Survivor Kicked Off A Contestant Over An Incident For The First Time In The Show’s History

Photo: Courtesy of CBS.
For the first time in 19 years, Survivor has removed a contestant from the show for an unspecified reason. While the veteran reality show is predicated upon regular eliminations, Hollywood talent manager Dan Spilo was removed by producers after an "incident," which followed a former contestant's complaints about alleged inappropriate touching.
“A decision has been made, and Dan will not be returning to the game,” host and executive producer Jeff Probst told the contestants at the end of Wednesday's episode. “He won’t be coming back to camp, he won’t be on the jury. He’s gone.”
"Dan was removed from the game after a report of another incident, which happened off-camera and did not involve a player," a title card on the most recent episode added.
In the first episode of this season, contestant Kellee Kim informed Spilo that he had been making her uncomfortable with his touching. While the two resolved the issue, two other contestants came to Kim with similar stories, which they later claimed they exaggerated. Following the airing of Kim's elimination, the contestants both apologized.
Back on the episode, however, Spilo was given a warning and defended himself at the tribal council.
“I work in an industry in which the #MeToo movement was formed and allowed, thank God, to blossom and become powerful and strong,” he said to his fellow contestants. “My personal feeling is if anyone ever felt for a second uncomfortable about anything I’ve ever done, I’m horrified about that and I’m terribly sorry.”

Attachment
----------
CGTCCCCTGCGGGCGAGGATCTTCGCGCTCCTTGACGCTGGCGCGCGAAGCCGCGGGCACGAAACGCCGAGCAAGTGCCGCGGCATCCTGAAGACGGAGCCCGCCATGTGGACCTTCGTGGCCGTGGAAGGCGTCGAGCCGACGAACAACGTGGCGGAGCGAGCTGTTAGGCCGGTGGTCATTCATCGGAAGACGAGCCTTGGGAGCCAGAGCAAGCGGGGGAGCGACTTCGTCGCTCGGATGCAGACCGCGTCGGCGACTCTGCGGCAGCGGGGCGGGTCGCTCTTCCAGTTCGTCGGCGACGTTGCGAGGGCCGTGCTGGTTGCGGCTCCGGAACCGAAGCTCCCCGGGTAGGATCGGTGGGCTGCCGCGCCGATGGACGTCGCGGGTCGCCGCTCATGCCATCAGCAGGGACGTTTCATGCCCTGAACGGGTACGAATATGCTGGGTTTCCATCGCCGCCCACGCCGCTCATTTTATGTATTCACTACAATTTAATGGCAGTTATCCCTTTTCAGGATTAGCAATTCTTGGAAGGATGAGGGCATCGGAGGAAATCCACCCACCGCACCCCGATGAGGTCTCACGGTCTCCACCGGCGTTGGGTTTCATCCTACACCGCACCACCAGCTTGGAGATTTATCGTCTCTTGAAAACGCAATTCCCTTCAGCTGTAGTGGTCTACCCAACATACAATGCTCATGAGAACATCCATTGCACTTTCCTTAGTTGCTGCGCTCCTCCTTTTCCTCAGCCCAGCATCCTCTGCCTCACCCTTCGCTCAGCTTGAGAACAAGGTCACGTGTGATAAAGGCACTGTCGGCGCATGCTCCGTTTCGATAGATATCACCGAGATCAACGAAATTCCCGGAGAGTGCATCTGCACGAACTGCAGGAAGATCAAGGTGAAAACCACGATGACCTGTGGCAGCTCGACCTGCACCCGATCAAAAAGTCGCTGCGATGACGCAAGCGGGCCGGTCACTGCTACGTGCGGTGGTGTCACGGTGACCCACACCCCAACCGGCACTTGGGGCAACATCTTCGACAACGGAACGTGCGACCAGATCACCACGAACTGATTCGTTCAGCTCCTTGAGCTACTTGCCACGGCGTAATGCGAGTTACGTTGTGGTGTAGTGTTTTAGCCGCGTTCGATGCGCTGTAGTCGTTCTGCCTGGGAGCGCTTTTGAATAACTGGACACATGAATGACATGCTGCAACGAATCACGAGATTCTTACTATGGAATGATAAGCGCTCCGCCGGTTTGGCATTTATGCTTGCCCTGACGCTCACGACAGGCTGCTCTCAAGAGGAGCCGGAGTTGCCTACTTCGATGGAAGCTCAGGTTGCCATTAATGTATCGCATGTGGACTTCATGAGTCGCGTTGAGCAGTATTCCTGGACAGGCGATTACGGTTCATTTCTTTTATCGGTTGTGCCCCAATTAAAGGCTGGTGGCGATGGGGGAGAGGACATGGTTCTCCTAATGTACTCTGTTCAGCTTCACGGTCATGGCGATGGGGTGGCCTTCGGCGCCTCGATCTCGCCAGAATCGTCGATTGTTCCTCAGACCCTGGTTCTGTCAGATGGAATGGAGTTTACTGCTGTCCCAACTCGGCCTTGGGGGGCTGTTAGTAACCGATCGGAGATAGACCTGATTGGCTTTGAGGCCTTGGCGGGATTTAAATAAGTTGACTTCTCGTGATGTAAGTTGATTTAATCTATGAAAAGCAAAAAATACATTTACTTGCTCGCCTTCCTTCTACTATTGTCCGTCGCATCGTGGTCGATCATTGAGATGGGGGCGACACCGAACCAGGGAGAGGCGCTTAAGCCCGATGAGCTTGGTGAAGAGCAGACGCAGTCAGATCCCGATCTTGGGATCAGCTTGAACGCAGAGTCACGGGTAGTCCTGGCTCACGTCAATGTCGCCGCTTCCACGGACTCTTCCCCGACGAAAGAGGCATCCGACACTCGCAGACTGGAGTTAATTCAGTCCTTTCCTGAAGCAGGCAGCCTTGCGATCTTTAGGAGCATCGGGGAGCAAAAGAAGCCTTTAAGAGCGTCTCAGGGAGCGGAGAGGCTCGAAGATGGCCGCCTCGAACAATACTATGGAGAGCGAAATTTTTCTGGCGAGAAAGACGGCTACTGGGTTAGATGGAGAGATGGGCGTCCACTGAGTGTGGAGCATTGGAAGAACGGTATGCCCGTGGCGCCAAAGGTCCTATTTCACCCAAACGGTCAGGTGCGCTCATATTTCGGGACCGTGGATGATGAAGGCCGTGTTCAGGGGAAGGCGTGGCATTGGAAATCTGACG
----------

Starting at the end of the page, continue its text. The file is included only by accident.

Following Spilo's removal, Kim issued a statement on Twitter, saying that "while Dan's dismissal has validated the concerns that I raised from the beginning of this season, I wish that no one else had to be subjected to this type of behaviour."
"I’ve endeavored to be as forthcoming as possible with you regarding everything that has happened this season. In this situation, out of respect for privacy and confidentiality, I can’t say anymore," host Probst told Entertainment Weekly in a statement. "Complex social issues were woven into the game in a way we have never seen before. With our contestants’ welfare at the forefront, we have spent a lot of time discussing every layer of the situation with human resources, diversity and inclusion representatives, show therapists, lawyers, publicists, and standards and practices."
CBS did not immediately respond to Refinery29's request for comment.

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